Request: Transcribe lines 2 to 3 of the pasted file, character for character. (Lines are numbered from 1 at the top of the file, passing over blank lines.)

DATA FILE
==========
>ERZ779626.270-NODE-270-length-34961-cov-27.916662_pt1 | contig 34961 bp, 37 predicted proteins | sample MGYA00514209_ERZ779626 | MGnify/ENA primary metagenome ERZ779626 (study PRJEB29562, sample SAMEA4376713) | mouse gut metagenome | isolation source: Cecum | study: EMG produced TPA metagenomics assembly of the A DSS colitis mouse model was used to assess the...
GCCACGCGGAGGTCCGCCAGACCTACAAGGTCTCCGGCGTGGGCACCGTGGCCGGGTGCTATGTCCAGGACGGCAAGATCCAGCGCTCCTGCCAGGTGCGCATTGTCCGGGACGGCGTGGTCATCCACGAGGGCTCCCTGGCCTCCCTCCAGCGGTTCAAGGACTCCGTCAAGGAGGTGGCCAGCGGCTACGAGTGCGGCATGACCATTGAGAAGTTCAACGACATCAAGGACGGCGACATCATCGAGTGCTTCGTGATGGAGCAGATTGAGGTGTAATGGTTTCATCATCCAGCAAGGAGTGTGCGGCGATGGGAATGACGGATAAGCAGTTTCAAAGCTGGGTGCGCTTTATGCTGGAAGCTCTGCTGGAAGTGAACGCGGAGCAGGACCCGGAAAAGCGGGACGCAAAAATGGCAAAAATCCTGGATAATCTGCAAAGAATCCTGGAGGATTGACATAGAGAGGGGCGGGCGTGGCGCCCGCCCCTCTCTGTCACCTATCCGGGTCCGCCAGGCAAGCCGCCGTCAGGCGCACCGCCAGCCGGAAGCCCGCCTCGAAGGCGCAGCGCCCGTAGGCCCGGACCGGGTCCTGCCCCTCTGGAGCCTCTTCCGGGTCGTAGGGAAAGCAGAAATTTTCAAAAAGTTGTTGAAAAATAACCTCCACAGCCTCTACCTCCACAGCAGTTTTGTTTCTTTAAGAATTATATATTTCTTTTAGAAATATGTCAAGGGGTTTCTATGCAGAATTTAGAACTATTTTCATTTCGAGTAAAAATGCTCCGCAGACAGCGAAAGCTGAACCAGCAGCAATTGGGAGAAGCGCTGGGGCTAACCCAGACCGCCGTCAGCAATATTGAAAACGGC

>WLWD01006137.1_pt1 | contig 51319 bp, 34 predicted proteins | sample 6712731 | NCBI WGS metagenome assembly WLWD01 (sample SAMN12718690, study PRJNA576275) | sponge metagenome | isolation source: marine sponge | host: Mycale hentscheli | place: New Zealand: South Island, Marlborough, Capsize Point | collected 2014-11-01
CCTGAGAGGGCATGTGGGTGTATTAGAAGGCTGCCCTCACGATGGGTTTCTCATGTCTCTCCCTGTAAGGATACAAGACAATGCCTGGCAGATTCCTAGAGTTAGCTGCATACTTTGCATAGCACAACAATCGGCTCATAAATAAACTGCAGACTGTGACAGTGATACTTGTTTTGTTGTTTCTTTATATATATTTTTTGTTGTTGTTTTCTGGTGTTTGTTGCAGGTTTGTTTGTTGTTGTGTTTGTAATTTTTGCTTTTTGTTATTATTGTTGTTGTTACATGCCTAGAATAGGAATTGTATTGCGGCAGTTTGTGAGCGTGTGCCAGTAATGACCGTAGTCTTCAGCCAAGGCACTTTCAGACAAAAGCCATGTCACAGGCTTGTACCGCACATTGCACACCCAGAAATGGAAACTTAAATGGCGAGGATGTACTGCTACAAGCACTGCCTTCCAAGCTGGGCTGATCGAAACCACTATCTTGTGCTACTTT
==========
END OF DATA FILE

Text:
GCCACGCGGAGGTCCGCCAGACCTACAAGGTCTCCGGCGTGGGCACCGTGGCCGGGTGCTATGTCCAGGACGGCAAGATCCAGCGCTCCTGCCAGGTGCGCATTGTCCGGGACGGCGTGGTCATCCACGAGGGCTCCCTGGCCTCCCTCCAGCGGTTCAAGGACTCCGTCAAGGAGGTGGCCAGCGGCTACGAGTGCGGCATGACCATTGAGAAGTTCAACGACATCAAGGACGGCGACATCATCGAGTGCTTCGTGATGGAGCAGATTGAGGTGTAATGGTTTCATCATCCAGCAAGGAGTGTGCGGCGATGGGAATGACGGATAAGCAGTTTCAAAGCTGGGTGCGCTTTATGCTGGAAGCTCTGCTGGAAGTGAACGCGGAGCAGGACCCGGAAAAGCGGGACGCAAAAATGGCAAAAATCCTGGATAATCTGCAAAGAATCCTGGAGGATTGACATAGAGAGGGGCGGGCGTGGCGCCCGCCCCTCTCTGTCACCTATCCGGGTCCGCCAGGCAAGCCGCCGTCAGGCGCACCGCCAGCCGGAAGCCCGCCTCGAAGGCGCAGCGCCCGTAGGCCCGGACCGGGTCCTGCCCCTCTGGAGCCTCTTCCGGGTCGTAGGGAAAGCAGAAATTTTCAAAAAGTTGTTGAAAAATAACCTCCACAGCCTCTACCTCCACAGCAGTTTTGTTTCTTTAAGAATTATATATTTCTTTTAGAAATATGTCAAGGGGTTTCTATGCAGAATTTAGAACTATTTTCATTTCGAGTAAAAATGCTCCGCAGACAGCGAAAGCTGAACCAGCAGCAATTGGGAGAAGCGCTGGGGCTAACCCAGACCGCCGTCAGCAATATTGAAAACGGC

>WLWD01006137.1_pt1 | contig 51319 bp, 34 predicted proteins | sample 6712731 | NCBI WGS metagenome assembly WLWD01 (sample SAMN12718690, study PRJNA576275) | sponge metagenome | isolation source: marine sponge | host: Mycale hentscheli | place: New Zealand: South Island, Marlborough, Capsize Point | collected 2014-11-01